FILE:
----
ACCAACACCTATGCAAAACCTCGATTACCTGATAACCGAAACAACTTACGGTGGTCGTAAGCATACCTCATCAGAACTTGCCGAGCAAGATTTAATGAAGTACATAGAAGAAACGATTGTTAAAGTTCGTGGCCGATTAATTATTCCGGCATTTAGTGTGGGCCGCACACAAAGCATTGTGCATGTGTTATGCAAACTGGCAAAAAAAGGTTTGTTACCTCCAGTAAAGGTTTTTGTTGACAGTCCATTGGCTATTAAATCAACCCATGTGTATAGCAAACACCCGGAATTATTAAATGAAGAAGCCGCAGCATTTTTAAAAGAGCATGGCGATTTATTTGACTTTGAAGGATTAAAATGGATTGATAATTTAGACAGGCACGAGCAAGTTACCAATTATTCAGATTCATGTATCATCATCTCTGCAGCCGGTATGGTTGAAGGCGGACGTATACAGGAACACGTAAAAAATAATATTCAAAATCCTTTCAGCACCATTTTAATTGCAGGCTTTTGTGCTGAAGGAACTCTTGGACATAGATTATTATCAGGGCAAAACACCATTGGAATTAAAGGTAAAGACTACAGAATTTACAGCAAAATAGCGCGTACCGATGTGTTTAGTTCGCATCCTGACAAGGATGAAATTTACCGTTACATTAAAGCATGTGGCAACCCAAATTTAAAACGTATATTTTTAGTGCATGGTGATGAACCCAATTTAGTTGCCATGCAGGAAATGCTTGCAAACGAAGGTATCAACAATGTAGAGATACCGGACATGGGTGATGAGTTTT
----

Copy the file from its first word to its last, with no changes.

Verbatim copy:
ACCAACACCTATGCAAAACCTCGATTACCTGATAACCGAAACAACTTACGGTGGTCGTAAGCATACCTCATCAGAACTTGCCGAGCAAGATTTAATGAAGTACATAGAAGAAACGATTGTTAAAGTTCGTGGCCGATTAATTATTCCGGCATTTAGTGTGGGCCGCACACAAAGCATTGTGCATGTGTTATGCAAACTGGCAAAAAAAGGTTTGTTACCTCCAGTAAAGGTTTTTGTTGACAGTCCATTGGCTATTAAATCAACCCATGTGTATAGCAAACACCCGGAATTATTAAATGAAGAAGCCGCAGCATTTTTAAAAGAGCATGGCGATTTATTTGACTTTGAAGGATTAAAATGGATTGATAATTTAGACAGGCACGAGCAAGTTACCAATTATTCAGATTCATGTATCATCATCTCTGCAGCCGGTATGGTTGAAGGCGGACGTATACAGGAACACGTAAAAAATAATATTCAAAATCCTTTCAGCACCATTTTAATTGCAGGCTTTTGTGCTGAAGGAACTCTTGGACATAGATTATTATCAGGGCAAAACACCATTGGAATTAAAGGTAAAGACTACAGAATTTACAGCAAAATAGCGCGTACCGATGTGTTTAGTTCGCATCCTGACAAGGATGAAATTTACCGTTACATTAAAGCATGTGGCAACCCAAATTTAAAACGTATATTTTTAGTGCATGGTGATGAACCCAATTTAGTTGCCATGCAGGAAATGCTTGCAAACGAAGGTATCAACAATGTAGAGATACCGGACATGGGTGATGAGTTTT